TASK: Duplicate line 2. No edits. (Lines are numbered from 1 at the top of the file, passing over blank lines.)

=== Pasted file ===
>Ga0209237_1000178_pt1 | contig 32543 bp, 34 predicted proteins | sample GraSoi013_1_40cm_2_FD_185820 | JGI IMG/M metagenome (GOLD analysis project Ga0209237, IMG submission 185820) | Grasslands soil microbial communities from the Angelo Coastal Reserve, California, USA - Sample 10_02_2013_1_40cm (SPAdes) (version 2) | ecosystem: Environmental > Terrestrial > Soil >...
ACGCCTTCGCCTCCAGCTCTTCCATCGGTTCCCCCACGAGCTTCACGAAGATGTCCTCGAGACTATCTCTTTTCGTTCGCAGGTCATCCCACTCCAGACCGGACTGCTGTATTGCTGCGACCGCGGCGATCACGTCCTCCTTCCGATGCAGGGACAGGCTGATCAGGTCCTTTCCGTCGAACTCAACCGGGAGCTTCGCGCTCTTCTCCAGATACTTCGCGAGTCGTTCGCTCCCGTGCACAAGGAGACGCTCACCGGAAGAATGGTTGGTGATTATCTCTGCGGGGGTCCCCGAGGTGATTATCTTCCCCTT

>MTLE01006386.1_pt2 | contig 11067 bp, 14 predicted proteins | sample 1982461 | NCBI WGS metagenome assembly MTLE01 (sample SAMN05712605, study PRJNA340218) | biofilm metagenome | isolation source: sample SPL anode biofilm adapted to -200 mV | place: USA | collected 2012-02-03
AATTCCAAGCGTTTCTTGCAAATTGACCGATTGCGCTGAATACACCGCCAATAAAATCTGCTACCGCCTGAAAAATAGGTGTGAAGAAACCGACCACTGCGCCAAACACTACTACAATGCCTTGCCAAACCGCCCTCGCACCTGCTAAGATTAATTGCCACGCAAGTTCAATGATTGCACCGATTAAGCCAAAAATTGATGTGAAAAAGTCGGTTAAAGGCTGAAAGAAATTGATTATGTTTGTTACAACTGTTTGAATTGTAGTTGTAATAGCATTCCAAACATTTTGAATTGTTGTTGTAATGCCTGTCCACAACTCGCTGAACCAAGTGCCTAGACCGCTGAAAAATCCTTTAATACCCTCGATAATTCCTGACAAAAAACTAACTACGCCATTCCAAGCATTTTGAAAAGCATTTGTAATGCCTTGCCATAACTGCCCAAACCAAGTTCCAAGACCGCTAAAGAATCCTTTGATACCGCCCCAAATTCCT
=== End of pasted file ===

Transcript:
ACGCCTTCGCCTCCAGCTCTTCCATCGGTTCCCCCACGAGCTTCACGAAGATGTCCTCGAGACTATCTCTTTTCGTTCGCAGGTCATCCCACTCCAGACCGGACTGCTGTATTGCTGCGACCGCGGCGATCACGTCCTCCTTCCGATGCAGGGACAGGCTGATCAGGTCCTTTCCGTCGAACTCAACCGGGAGCTTCGCGCTCTTCTCCAGATACTTCGCGAGTCGTTCGCTCCCGTGCACAAGGAGACGCTCACCGGAAGAATGGTTGGTGATTATCTCTGCGGGGGTCCCCGAGGTGATTATCTTCCCCTT